Fall, 2000
Class 3
R. Eckert



  The WINAPP2 example program produces a menu bar with "Rectangle", "Circle", 
  "Clear Screen", and "Quit" items and has a program icon that appears on the task 
  bar when the application is minimized.

  Recall that resources are static data that the linker combines with our
  compiled application. Resources are defined in a script (.rc) file that is
  compiled by a resource compiler into a .res file.

  The WINAPP2.RC resource script file must have a header file included (which 
  gives values to named constants that identify the menu items) and then the
  description of the menu and the icon.

  The most straightforward way of setting up the resource script file is to use 
  a text editor:

  /* WINAPP2.RC  resource file */

  #include "resource.h"

  MYICON ICON myicon.ico

    MENUITEM "&Circle",             IDM_CIRCLE
    MENUITEM "&Rectangle",          IDM_RECTANGLE
    MENUITEM "Clear &Screen",       IDM_CLEAR
    MENUITEM "&Quit",               IDM_QUIT

  In this resource script there is an icon identified by "MYICON". The keyword ICON 
  specifies that the following file name (here myicon.ico) is that of the file that 
  describes the actual icon. In addition there is a menu identified by "MYMENU"
  which has the menu items: "Circle", "Rectangle", "Clear Screen", and "Quit".
  Notice that each menu item is identified by constant name: IDM_CIRCLE,
  IDM_RECTANGLE, IDM_CLEAR, and IDM_QUIT. These identifiers have been defined in 
  the resource.h header file whose contents are shown here:

  #define IDM_CIRCLE       40006
  #define IDM_RECTANGLE    40007
  #define IDM_CLEAR        40008
  #define IDM_QUIT         40009

  In the .CPP source program file, the menu items are referred to by these 
  constant names. But they need to have ID numbers so the program can determine 
  which item was selected. The use of constant names makes the  program more 
  readable and less prone to using the wrong ID value. The values and names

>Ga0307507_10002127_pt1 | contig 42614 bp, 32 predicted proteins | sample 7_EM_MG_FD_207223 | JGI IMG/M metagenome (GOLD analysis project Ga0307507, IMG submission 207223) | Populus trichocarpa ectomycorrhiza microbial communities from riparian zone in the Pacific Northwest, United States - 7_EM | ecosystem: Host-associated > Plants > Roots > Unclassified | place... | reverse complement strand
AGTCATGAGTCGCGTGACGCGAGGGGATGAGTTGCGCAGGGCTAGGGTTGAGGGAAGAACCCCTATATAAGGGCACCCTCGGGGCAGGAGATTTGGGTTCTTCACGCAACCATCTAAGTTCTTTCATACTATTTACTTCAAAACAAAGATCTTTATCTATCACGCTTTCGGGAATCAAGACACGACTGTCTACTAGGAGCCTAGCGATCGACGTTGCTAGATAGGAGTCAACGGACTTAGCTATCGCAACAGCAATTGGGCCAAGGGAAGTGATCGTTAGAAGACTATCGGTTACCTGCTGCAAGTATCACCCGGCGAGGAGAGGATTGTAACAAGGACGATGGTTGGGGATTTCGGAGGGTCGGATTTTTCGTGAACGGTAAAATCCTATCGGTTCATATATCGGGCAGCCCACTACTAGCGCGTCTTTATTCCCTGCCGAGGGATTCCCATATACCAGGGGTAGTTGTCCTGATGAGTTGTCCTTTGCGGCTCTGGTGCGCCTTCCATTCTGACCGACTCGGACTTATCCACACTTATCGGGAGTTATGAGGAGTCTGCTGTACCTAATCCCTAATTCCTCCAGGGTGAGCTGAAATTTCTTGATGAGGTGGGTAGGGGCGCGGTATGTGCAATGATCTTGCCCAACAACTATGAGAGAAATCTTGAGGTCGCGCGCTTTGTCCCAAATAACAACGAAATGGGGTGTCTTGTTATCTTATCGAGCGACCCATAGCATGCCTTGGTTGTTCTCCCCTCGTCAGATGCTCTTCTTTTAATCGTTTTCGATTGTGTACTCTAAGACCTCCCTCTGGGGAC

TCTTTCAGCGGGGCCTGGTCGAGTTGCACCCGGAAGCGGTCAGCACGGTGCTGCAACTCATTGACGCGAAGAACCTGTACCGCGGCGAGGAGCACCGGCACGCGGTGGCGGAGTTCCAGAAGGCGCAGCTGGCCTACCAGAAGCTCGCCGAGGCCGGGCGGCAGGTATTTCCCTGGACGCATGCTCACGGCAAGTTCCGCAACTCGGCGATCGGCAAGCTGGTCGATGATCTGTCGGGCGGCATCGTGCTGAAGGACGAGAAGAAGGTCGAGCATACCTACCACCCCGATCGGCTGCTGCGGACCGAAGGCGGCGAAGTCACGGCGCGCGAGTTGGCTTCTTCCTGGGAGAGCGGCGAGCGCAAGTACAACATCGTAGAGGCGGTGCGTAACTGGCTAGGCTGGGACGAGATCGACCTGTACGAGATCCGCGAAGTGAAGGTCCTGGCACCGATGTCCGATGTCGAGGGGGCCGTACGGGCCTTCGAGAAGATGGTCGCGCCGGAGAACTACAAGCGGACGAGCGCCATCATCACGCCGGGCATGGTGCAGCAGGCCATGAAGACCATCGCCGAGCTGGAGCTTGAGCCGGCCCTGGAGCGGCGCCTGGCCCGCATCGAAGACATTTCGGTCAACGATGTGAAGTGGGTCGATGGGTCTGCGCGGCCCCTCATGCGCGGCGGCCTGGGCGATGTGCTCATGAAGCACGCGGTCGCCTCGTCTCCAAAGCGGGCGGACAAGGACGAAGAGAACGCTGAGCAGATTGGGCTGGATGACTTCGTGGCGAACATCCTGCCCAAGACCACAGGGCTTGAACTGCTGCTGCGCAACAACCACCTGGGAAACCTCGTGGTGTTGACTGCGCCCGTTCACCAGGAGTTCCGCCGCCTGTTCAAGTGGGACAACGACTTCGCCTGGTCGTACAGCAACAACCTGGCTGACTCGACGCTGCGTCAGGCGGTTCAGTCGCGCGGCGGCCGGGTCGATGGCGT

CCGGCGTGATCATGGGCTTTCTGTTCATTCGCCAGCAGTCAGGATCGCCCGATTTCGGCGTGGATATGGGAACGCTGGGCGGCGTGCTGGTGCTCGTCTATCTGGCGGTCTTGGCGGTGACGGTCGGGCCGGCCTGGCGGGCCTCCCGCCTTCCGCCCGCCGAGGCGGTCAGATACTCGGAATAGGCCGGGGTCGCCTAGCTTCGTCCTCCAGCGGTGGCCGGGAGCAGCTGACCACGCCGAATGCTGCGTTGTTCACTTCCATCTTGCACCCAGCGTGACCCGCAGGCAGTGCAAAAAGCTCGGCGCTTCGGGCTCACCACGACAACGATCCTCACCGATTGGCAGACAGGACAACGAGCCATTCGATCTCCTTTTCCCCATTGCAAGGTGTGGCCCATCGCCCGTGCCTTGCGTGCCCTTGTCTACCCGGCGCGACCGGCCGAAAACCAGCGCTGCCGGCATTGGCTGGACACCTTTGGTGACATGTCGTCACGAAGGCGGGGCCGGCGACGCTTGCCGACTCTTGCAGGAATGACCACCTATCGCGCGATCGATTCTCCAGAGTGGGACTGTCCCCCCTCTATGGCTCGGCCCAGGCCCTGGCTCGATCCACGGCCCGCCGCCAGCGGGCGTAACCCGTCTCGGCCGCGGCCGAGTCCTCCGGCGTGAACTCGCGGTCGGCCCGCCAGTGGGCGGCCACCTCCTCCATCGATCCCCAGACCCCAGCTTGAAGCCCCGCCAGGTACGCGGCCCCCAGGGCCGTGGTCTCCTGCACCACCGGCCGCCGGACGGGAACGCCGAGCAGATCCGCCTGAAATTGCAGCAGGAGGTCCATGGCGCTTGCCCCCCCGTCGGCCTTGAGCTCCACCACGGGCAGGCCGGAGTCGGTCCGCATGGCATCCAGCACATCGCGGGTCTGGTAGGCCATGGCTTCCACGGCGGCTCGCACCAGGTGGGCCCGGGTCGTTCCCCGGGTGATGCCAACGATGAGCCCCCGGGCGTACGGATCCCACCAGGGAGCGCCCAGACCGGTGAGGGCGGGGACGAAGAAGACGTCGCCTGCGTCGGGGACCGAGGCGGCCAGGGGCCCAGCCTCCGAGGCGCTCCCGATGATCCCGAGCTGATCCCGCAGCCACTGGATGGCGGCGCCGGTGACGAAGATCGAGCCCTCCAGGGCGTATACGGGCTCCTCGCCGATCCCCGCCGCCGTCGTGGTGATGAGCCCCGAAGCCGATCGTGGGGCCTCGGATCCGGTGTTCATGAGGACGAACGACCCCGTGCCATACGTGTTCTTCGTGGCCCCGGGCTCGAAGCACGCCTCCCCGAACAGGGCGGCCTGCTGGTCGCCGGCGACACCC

can be anything. The resource.h header file must also be included in the .CPP 
  source program file so that the same ID values are known both to the C++
  compiler and to the resource compiler.

  In the resource script's "MYMENU", the keyword MENUITEM specifies that the 
  following text in quotes will appear on the window's main menu bar.
    -The '&' means that the following character, when used in conjunction
     with ALT from keyboard and 'cooked', will generate a message indicating
     that the item has been selected. The character following the '&' will be
     underlined on the window's menu bar.

  The resource script file can also be prepared visually using Microsoft's

  Developer Studio resource editors. If done in this way the various id numbers
  will be assigned automatically. This is especially useful when many
  resources (in addition to a menu and an icon) are to be incorporated into
  the application. We'll see how to do this later.

  In the WINAPP2.CPP program, the lpszMenuName field of the wndclass
  structure is set to "MYMENU"--the menu described in the resource file--
  when the window class is registered. This menu will appear when any
  window based on this window class is created.

  As we'll see, the WndProc() must made to respond to user interaction with
  menu items. The key idea is the following:

    -Whenever a menu item is selected with the mouse or its keyboard
     alternative, Windows sends the application a WM_COMMAND message;

        -The low-order word of the wParam contains the ID number of the menu 
         item selected. This can be extracted by using the macro LOWORD().

        -We can do a switch/case on LOWORD(wParam) to perform the correct action.

  The hIcon member of the wndclass is to be set to the icon identified by the
  name "MYICON"--the icon described in the resource file--when the window
  class is registered. To do that, we make use of the Win32 function
  LoadIcon(hInstance,"MYICON"). The first parameter, the instance handle,
  identifies the instance of the application containing the resource
  information (the present one), and the second parameter identifies which
  resource it is.

Before examining the details of the WINAPP2.CPP program's WndProc(), we
need to see how graphics and text output work in Windows.

TEXT AND GRAPHICS OUTPUT (Displaying something in a window)